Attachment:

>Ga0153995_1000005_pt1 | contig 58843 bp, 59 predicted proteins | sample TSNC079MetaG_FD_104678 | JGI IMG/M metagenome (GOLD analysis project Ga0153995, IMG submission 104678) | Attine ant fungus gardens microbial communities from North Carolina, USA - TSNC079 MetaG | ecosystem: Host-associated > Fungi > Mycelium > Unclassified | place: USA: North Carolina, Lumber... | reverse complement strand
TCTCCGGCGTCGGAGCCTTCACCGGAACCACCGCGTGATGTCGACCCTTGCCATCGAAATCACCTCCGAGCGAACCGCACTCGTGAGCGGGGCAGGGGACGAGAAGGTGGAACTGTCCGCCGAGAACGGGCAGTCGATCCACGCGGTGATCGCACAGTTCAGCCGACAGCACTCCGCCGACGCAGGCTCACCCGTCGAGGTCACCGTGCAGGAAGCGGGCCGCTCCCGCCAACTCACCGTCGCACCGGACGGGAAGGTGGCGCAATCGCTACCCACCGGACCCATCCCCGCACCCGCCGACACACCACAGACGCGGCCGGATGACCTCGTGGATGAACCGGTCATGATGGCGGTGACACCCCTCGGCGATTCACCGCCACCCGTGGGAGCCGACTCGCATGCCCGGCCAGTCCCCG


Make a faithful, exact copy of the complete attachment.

>Ga0153995_1000005_pt1 | contig 58843 bp, 59 predicted proteins | sample TSNC079MetaG_FD_104678 | JGI IMG/M metagenome (GOLD analysis project Ga0153995, IMG submission 104678) | Attine ant fungus gardens microbial communities from North Carolina, USA - TSNC079 MetaG | ecosystem: Host-associated > Fungi > Mycelium > Unclassified | place: USA: North Carolina, Lumber... | reverse complement strand
TCTCCGGCGTCGGAGCCTTCACCGGAACCACCGCGTGATGTCGACCCTTGCCATCGAAATCACCTCCGAGCGAACCGCACTCGTGAGCGGGGCAGGGGACGAGAAGGTGGAACTGTCCGCCGAGAACGGGCAGTCGATCCACGCGGTGATCGCACAGTTCAGCCGACAGCACTCCGCCGACGCAGGCTCACCCGTCGAGGTCACCGTGCAGGAAGCGGGCCGCTCCCGCCAACTCACCGTCGCACCGGACGGGAAGGTGGCGCAATCGCTACCCACCGGACCCATCCCCGCACCCGCCGACACACCACAGACGCGGCCGGATGACCTCGTGGATGAACCGGTCATGATGGCGGTGACACCCCTCGGCGATTCACCGCCACCCGTGGGAGCCGACTCGCATGCCCGGCCAGTCCCCG